Professor Dale Whitman posted a commentary on Federal Home Loan Mortgage Corp. v. Kelley, 2014 WL 4232687, Michigan Court of Appeals (No. 315082, rev. op., Aug. 26, 2014) on the Dirt listserv:
This is a residential mortgage foreclosure case. The original foreclosure by CMI (CitiMortgage, apparently Freddie Mac’s servicer) was by “advertisement” – i.e., pursuant to the Michigan nonjudicial foreclosure statute. Freddie was the successful bidder at the foreclosure sale. In a subsequent action to evict the borrowers, they raised two defenses.
Their first defense was based on the argument that, even though Freddie Mac was concededly a nongovernmental entity prior to it’s being placed into conservatorship in 2008 (see American Bankers Mortgage Corp v. Fed Home Loan Mortgage Corp, 75 F3d 1401, 1406–1409 (9th Cir. 1996)), it had become a federal agency by virtue of the conservatorship with FHFA as conservator. As such, it was required to comply with Due Process in foreclosing, and the borrowers argued that the Michigan nonjudicial foreclosure procedure did not afford due process.
The court rejected this argument, as has every court that has considered it. The test for federal agency status is found in Lebron v. Nat’l Railroad Passenger Corp, 513 U.S. 374, 377; 115 S Ct 961; 130 L.Ed.2d 902 (1995), which involved Amtrak. Amtrak was found to be a governmental body, in part because the control of the government was permanent. The court noted, however, that FHFA’s control of Freddie, while open-ended and continuing, was not intended to be permanent. Hence, Freddie was not a governmental entity and was not required to conform to Due Process standards in foreclosing mortgages. This may seem overly simplistic, but that’s the way the court analyzed it.
There’s no surprise here. For other cases reaching the same result, see U.S. ex rel. Adams v. Wells Fargo Bank Nat. Ass’n, 2013 WL 6506732 (D. Nev. 2013) (in light of the GSEs’ lack of federal instrumentality status while in conservatorship, homeowners who failed to pay association dues to the GSEs could not be charged with violating the federal False Claims Act); Herron v. Fannie Mae, 857 F. Supp. 2d 87 (D.D.C. 2012) (Fannie Mae, while in conservatorship, is not a federal agency for purposes of a wrongful discharge claim); In re Kapla, 485 B.R. 136 (Bankr. E.D. Mich. 2012), aff’d, 2014 WL 346019 (E.D. Mich. 2014) (Fannie Mae, while in conservatorship, is not a “governmental actor” subject to Due Process Clause for purposes of foreclosure); May v. Wells Fargo Bank, N.A., 2013 WL 3207511 (S.D. Tex. 2013) (same); In re Hermiz, 2013 WL 3353928 (E.D. Mich. 2013) (same, Freddie Mac).
There’s a potential issue that the court didn’t ever reach. Assume that a purely federal agency holds a mortgage, and transfers it to its servicer (a private entity) to foreclose. Does Due Process apply? The agency is still calling the shots, but the private servicer is the party whose name is on the foreclosure. Don’t you think that’s an interesting question?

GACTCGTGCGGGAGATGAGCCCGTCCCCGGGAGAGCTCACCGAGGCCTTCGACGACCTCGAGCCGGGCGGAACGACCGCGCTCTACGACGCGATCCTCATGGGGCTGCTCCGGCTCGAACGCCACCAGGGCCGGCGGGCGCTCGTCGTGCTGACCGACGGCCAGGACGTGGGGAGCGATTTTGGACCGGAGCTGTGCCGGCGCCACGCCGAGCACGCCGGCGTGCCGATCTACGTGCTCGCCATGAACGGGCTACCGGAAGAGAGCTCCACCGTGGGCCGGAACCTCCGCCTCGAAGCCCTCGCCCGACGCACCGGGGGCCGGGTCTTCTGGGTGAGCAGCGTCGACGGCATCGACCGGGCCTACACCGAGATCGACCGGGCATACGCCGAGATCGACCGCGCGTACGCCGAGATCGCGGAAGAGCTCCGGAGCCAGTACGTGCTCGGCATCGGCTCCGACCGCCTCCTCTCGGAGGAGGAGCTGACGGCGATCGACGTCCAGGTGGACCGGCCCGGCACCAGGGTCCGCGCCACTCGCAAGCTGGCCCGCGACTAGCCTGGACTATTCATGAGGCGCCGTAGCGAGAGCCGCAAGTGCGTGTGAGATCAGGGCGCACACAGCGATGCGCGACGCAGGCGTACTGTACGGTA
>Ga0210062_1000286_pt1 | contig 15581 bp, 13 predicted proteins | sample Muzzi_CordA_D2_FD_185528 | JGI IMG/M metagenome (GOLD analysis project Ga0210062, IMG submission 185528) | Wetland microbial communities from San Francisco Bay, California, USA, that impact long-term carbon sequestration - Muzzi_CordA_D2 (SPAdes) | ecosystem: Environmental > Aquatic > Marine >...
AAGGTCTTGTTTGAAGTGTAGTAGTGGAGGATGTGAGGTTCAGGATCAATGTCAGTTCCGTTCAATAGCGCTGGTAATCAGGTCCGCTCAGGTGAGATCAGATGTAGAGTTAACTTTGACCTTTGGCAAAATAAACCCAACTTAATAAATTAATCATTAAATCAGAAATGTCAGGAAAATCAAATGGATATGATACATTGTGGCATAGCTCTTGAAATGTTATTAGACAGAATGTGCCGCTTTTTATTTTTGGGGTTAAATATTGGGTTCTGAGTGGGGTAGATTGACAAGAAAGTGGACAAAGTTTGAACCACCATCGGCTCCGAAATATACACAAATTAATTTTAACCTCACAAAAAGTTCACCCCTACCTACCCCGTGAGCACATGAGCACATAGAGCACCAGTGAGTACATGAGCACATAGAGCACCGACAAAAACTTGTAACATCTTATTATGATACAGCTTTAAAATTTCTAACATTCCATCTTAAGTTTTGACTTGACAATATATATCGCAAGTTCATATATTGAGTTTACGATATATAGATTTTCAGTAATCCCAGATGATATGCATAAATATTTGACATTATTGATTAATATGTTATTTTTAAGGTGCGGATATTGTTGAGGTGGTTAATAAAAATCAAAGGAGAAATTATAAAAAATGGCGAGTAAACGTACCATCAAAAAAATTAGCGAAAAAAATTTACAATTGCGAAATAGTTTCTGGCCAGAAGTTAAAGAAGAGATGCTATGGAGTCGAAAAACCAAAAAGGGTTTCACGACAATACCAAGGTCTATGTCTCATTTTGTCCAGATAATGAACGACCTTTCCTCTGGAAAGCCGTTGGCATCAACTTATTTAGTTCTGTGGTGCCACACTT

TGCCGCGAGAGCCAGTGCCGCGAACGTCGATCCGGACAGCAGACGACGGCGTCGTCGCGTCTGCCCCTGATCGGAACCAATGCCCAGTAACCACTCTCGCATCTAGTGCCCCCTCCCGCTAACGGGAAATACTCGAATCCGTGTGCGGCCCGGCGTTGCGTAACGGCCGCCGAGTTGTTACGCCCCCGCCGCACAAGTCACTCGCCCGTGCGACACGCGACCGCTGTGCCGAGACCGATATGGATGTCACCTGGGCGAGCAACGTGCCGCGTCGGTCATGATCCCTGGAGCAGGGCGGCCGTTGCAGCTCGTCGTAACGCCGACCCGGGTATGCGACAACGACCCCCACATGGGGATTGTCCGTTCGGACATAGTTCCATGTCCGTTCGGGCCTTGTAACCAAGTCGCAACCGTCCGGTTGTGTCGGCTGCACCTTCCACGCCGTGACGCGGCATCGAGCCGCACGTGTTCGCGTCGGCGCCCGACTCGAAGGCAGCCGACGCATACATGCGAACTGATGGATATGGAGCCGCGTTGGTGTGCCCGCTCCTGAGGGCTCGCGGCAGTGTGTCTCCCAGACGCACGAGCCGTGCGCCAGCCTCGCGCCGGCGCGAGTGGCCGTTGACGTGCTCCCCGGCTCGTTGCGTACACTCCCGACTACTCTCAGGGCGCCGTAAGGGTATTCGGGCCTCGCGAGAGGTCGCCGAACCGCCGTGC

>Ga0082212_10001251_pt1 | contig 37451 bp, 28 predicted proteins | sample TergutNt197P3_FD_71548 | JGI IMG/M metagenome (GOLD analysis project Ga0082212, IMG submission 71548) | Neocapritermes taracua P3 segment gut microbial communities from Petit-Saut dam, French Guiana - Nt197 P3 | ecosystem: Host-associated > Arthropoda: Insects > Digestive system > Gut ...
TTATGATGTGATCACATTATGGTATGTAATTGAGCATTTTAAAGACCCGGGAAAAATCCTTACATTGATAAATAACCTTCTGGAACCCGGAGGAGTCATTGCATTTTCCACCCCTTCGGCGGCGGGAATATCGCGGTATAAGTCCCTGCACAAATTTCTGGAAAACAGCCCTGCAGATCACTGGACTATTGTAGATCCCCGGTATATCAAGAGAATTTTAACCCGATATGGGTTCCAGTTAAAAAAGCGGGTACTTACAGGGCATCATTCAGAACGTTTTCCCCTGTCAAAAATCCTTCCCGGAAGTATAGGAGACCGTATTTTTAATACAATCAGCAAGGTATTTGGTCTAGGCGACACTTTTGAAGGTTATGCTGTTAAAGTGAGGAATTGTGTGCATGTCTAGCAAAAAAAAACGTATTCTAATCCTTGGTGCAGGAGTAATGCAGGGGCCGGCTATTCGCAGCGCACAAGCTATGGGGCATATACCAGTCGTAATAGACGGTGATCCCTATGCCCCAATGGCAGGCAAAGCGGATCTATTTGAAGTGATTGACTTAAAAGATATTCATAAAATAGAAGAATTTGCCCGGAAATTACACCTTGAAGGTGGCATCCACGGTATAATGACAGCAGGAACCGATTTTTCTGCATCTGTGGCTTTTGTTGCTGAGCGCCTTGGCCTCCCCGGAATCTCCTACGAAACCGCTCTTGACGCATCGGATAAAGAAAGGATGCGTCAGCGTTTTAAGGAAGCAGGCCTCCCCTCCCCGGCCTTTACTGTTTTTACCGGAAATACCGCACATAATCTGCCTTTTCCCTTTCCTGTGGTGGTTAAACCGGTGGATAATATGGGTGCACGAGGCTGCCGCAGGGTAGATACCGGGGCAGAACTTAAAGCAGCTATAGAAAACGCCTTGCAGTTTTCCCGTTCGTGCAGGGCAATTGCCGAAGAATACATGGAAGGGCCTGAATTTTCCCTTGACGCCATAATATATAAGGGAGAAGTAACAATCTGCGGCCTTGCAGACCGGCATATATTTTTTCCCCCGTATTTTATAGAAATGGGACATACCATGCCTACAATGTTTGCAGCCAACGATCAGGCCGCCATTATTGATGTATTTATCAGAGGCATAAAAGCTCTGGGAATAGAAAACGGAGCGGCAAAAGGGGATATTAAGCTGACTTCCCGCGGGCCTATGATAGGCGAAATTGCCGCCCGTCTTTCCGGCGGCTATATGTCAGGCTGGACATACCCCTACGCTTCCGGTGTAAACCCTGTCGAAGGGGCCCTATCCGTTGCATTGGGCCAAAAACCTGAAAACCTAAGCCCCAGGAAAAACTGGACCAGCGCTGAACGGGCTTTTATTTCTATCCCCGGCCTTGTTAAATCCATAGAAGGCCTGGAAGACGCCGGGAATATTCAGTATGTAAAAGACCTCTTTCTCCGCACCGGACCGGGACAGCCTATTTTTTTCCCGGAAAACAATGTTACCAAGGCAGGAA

The borrowers’ second defense was that Michigan statutes require a recorded chain of mortgage assignments in order to foreclose nonjudicially. See Mich. Comp. L. 600.3204(3). In this case the mortgage had been held by ABN-AMRO, which had been merged with CMI (CitiMortgage), the foreclosing entity. No assignment of the mortgage had been recorded in connection with the merger. However, the court was not impressed with this argument either. It noted that the Michigan Supreme Court in Kim v JP Morgan Chase Bank, NA, 493 Mich 98, 115-116; 825 NW2d 329 (2012), had stated
to set aside the foreclosure sale, plaintiffs must show that they were prejudiced by defendant’s failure to comply with MCL 600.3204. To demonstrate such prejudice, they must show they would have been in a better position to preserve their interest in the property absent defendant’s noncompliance with the statute.
The court found that the borrowers were not prejudiced by the failure to record an assignment in connection with the corporate merger, and hence could not set the sale aside.
But this holding raises an interesting issue: When is failure to record a mortgage assignment ever prejudicial to the borrower? One can conceive of such a case, but it’s pretty improbable. Suppose the borrowers want to seek a loan modification, and to do so, check the public records in Michigan to find out to whom their loan has been assigned. However, no assignment is recorded, and when they check with the originating lender, they are stonewalled. Are they prejudiced?
Well, not if it’s a MERS loan, since they can quickly find out who holds the loan by querying the MERS web site. (True, the MERS records might possibly be wrong, but they’re correct in the vast majority of cases.) And then there’s the fact that federal law requires written, mailed notification to the borrowers of both any change in servicing and any sale of the loan itself. If they received these notices (which are mandatory), there’s no prejudice to them in not being able to find the same information in the county real estate records.
So one can postulate a case in which failure to record an assignment is prejudicial to the borrowers, but it’s extremely improbable. The truth is that checking the public records is a terrible way to find out who holds your loan. Moreover, Michigan requires recording of assignments only for a nonjudicial foreclosure; a person with the right to enforce the promissory note can foreclose the mortgage judicially whether there’s a chain of assignments or not.
All in all, the statutory requirement to record a chain of assignments is pretty meaningless to everybody involved – a fact that the Michigan courts recognize implicitly by their requirement that the borrower show prejudice in order to set a foreclosure sale aside on this ground.